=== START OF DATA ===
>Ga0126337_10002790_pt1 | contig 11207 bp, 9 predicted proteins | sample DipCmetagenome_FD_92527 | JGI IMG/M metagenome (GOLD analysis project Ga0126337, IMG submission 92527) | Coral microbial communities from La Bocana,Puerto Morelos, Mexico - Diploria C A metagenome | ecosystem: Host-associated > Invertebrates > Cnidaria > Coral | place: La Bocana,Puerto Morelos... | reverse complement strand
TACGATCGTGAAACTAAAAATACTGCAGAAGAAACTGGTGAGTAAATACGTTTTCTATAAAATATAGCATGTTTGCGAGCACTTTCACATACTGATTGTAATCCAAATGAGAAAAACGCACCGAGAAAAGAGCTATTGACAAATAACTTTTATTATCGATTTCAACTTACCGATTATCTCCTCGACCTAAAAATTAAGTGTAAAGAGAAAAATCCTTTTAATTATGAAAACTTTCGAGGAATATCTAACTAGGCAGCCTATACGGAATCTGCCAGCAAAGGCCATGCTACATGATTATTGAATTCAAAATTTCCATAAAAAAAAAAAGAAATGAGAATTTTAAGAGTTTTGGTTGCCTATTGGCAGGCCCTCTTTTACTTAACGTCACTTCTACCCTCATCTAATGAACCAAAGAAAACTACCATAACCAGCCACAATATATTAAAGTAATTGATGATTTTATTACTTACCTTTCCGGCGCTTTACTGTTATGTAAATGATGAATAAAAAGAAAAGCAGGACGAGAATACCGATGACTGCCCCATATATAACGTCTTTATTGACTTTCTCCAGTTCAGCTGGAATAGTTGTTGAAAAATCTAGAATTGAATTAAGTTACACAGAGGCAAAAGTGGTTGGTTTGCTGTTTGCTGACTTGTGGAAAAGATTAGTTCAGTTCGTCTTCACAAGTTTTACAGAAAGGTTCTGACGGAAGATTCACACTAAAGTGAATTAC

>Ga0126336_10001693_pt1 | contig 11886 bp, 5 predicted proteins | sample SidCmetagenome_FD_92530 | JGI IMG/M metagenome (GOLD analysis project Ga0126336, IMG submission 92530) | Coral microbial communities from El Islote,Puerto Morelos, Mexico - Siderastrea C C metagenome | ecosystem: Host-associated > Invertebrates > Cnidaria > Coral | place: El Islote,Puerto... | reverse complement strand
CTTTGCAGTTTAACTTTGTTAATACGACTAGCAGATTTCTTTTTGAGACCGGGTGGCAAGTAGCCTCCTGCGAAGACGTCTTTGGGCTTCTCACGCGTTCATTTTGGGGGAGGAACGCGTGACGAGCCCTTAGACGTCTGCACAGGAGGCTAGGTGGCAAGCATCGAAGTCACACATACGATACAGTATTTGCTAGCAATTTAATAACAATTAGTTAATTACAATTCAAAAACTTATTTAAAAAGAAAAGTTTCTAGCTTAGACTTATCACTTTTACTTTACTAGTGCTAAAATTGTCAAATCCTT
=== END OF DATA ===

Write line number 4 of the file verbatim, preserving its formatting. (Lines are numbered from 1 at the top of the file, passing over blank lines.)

CTTTGCAGTTTAACTTTGTTAATACGACTAGCAGATTTCTTTTTGAGACCGGGTGGCAAGTAGCCTCCTGCGAAGACGTCTTTGGGCTTCTCACGCGTTCATTTTGGGGGAGGAACGCGTGACGAGCCCTTAGACGTCTGCACAGGAGGCTAGGTGGCAAGCATCGAAGTCACACATACGATACAGTATTTGCTAGCAATTTAATAACAATTAGTTAATTACAATTCAAAAACTTATTTAAAAAGAAAAGTTTCTAGCTTAGACTTATCACTTTTACTTTACTAGTGCTAAAATTGTCAAATCCTT